* C$ rises to C$0.9703 to US$, or $1.0306
* Touches strongest level since June 15
* Higher oil, commodity prices drive gains
* Unexpectedly high Canadian inflation data supports
* Bonds lower, Canada underperforms Treasuries
By Trish Nixon
TORONTO, June 29 (Reuters) - Canada’s dollar firmed by more than a penny to hit a two-week high on Wednesday, boosted by unexpectedly strong inflation data and the approval of a Greek austerity plan that fueled buying of commodity-linked currencies.
Commodities, global stocks and the euro all rose after Greece’s parliament approved a five-year austerity plan designed to prevent the country from going bankrupt. [MKTS/GLOB]
“It seems like we’re being dragged along by general risk-sentiment”, sad David Watt, senior currency strategist at RBC Capital Markets.
“Commodity prices are up. The U.S. dollar is a little bit weaker which isn’t hurting in that regard. As a result we are getting some expression of interest to buy commodity currencies back.”
Oil rose more than $2 per barrel and copper and hit its highest in nearly two months as risk appetite improved following the vote in Greece. [O/R] [MET/L]
The Canadian dollar was also supported by data showing Canadian inflation rose to its highest level in more than eight years in May, raising the prospect the central bank will raise interest rates sooner than previously expected. [ID:nN1E75S02V]
Overnight index swaps, which trade based on expectations for the key central bank rate, showed that traders priced in an increased probability of rate hikes later this year following the data, though a full 25-basis-point rate hike was not priced in until 2012. BOCWATCH
Higher interest rates tend to help a country’s currency appreciate because they often attract international capital flows.
Canadian inflation shot up to 3.7 percent in May, the highest rate since March 2003 and well above expectations and the Bank of Canada’s 2 percent target.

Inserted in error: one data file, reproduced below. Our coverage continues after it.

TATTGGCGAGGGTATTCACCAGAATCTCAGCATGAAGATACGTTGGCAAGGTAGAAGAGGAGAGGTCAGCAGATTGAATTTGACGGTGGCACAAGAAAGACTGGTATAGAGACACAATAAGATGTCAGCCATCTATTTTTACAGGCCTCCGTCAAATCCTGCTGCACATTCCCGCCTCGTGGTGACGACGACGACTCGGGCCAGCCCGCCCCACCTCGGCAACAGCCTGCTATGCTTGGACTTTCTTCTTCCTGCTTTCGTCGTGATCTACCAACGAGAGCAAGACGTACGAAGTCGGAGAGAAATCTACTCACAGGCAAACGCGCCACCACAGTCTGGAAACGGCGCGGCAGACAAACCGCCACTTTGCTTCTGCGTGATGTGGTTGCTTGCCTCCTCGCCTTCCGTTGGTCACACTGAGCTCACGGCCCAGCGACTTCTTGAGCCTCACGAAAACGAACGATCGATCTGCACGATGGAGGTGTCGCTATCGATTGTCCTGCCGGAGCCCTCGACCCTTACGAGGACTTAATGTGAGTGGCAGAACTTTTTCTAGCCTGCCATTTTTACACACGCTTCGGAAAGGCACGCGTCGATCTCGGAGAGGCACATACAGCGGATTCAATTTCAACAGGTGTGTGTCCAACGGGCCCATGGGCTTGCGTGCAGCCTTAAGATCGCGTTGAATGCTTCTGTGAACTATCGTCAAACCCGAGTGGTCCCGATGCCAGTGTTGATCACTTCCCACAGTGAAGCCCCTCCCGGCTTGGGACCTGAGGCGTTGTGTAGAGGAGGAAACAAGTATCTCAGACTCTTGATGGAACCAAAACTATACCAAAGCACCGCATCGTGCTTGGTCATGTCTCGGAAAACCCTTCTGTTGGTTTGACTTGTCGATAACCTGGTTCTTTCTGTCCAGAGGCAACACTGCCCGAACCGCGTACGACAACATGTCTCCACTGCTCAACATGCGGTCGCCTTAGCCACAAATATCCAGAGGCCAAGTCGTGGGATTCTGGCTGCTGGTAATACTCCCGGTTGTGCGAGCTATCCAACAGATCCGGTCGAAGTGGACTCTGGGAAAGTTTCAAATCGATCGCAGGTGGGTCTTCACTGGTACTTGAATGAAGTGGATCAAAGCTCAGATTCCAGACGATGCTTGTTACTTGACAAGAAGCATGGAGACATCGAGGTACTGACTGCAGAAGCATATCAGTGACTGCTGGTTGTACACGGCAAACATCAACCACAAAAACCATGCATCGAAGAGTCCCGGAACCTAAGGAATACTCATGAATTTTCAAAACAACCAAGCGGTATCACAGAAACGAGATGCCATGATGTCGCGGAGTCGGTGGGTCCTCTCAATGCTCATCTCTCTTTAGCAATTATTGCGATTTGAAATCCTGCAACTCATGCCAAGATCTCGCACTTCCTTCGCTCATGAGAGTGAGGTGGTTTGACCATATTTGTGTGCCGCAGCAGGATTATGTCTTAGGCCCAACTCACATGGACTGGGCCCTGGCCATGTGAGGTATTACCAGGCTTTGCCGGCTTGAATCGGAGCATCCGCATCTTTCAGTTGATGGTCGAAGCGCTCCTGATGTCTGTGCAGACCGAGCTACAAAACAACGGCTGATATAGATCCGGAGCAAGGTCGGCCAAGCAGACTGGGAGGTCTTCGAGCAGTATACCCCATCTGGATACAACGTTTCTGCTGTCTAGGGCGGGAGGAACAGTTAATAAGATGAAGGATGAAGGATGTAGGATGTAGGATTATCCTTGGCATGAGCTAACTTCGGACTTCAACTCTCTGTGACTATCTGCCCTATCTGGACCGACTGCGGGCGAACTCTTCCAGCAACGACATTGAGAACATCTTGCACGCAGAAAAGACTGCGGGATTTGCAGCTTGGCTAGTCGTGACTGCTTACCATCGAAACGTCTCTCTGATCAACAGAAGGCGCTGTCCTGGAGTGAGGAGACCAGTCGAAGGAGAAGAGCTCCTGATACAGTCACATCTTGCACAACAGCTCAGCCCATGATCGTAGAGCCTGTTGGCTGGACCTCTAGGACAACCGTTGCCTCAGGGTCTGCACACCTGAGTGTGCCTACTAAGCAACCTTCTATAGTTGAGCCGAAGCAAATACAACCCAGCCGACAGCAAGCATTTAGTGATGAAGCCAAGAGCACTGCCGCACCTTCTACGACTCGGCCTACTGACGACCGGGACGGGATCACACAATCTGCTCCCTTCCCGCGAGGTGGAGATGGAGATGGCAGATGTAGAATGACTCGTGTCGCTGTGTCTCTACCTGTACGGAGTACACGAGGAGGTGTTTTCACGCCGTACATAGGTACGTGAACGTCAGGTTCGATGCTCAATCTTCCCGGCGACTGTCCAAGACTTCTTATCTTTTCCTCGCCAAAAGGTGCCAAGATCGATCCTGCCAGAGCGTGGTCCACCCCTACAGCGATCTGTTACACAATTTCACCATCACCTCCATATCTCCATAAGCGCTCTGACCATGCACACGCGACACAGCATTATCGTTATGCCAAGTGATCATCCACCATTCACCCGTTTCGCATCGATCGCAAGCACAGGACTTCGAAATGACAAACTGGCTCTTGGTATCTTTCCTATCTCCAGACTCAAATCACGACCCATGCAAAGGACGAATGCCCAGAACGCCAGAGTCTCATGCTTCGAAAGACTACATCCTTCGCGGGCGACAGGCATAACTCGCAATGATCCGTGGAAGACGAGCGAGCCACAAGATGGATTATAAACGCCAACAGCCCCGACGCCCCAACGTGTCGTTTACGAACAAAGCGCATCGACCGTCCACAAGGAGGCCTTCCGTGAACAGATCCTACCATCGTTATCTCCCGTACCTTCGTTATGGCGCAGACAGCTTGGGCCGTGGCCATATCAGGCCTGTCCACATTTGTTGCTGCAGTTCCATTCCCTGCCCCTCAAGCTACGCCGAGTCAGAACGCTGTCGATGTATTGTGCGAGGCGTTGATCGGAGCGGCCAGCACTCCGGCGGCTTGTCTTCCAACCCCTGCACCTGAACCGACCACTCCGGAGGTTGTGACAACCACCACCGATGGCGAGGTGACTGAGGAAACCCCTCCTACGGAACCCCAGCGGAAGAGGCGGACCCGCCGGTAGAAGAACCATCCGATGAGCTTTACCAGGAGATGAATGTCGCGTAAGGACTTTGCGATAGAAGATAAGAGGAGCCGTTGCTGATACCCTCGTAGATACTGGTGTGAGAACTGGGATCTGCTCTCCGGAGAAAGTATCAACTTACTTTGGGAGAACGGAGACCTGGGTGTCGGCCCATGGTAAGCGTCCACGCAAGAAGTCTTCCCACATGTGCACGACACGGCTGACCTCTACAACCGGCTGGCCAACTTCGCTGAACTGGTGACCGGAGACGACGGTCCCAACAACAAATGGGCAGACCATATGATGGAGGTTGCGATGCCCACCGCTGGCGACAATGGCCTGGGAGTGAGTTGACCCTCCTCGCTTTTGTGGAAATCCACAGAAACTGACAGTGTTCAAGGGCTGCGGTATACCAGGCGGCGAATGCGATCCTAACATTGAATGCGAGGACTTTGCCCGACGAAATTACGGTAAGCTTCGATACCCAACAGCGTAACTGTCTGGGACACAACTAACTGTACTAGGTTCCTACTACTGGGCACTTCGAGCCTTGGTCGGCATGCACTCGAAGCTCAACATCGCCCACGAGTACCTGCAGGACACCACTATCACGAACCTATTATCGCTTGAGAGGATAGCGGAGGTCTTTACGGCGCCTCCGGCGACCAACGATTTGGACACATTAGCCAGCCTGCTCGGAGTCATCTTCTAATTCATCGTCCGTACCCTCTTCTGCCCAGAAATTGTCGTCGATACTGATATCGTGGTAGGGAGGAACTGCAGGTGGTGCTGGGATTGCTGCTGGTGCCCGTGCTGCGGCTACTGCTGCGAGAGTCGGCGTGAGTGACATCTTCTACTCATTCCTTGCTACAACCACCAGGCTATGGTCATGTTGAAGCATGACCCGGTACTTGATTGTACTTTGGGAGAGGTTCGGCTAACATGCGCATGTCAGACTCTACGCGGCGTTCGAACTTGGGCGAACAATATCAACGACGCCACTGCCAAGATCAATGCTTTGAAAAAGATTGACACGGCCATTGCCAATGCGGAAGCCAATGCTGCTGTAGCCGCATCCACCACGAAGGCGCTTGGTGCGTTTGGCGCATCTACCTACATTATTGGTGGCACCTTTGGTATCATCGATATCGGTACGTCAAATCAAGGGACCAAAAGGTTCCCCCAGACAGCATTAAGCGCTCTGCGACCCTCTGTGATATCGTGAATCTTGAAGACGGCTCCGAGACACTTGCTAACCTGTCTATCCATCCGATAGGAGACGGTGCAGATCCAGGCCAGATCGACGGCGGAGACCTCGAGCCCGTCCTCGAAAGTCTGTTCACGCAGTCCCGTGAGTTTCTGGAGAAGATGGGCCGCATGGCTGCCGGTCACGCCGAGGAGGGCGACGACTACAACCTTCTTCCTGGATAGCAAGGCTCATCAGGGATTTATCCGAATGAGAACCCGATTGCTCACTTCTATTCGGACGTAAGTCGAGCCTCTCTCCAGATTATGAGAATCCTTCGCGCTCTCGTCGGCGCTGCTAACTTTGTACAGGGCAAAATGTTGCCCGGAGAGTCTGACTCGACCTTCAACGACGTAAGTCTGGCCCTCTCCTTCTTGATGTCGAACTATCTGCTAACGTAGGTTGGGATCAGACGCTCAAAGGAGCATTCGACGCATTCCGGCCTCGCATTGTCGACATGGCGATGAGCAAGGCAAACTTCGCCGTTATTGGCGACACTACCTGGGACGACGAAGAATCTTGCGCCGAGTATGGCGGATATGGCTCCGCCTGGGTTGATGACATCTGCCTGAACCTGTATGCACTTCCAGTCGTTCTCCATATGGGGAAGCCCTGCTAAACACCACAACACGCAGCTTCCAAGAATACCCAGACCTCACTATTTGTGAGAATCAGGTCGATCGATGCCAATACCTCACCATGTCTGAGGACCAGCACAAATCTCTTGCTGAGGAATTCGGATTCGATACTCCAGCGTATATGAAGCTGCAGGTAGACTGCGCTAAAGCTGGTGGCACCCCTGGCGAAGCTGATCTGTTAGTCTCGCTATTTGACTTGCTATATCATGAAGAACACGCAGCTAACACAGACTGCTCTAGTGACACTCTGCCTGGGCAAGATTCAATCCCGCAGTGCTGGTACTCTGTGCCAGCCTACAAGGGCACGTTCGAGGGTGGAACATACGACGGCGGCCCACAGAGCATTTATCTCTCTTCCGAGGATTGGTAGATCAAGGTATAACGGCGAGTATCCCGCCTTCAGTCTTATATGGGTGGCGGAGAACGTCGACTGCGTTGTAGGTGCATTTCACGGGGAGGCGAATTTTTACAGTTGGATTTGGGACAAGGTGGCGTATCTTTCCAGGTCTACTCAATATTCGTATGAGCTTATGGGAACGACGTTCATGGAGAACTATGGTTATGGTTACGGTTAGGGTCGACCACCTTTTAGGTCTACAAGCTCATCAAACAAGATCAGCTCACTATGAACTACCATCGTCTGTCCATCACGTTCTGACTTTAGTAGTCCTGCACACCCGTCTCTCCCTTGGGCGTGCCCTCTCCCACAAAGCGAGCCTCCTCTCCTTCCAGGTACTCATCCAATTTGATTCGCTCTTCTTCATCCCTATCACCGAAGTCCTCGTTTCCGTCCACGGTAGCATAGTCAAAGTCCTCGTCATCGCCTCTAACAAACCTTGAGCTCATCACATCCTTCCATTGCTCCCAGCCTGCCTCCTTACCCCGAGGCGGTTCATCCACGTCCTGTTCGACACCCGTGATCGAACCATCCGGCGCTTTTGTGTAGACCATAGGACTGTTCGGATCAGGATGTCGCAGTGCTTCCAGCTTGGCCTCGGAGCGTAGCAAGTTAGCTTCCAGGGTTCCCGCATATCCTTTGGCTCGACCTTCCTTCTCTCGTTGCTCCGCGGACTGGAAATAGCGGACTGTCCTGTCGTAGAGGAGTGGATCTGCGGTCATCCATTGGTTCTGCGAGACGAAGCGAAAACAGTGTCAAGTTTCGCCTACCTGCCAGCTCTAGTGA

“The CPI numbers certainly took some of the gloom that have been weighing on markets for the last few days,” said Watt. But he noted that the Canadian dollar was only keeping pace with other commodity based currencies like the Australian and New Zealand dollars.
“There are still some lingering concerns about what might happen on the rates front in Canada going forward,” he said.
A Reuters poll on Wednesday showed half of Canada’s primary dealers — the institutions that deal directly with the central bank as it carries out monetary policy — have pushed back their forecast for the next Canadian rate hike over the past month. [CA/POLL]
Six of the 12 dealers still expect the Bank of Canada to keep interest rates unchanged until September as “substantial headwinds” cited by its top official could hinder the economy.
At 2:40 p.m. (1640 GMT), the currency CAD=D3 was at C$0.9703 to the U.S. dollar, or $1.0306, up from Tuesday’s North American finish at C$0.9827 to the U.S. dollar, or $1.0176.
Shortly after the Greek austerity vote it had climbed as high as C$0.9689 to the U.S. dollar, it’s strongest level since June 15.
Canadian bond prices were mostly lower as investors moved away from the relative safety of government debt to dip back into riskier assets.
The two-year bond CA2YT=RR slipped 22 Canadian cents to yield 1.56 percent, while the 10-year bond CA10YT=RR gave back 83 Canadian cents to yield 3.09 percent.
Canadian bonds underperformed U.S. Treasuries. (Editing by Jeffrey Hodgson)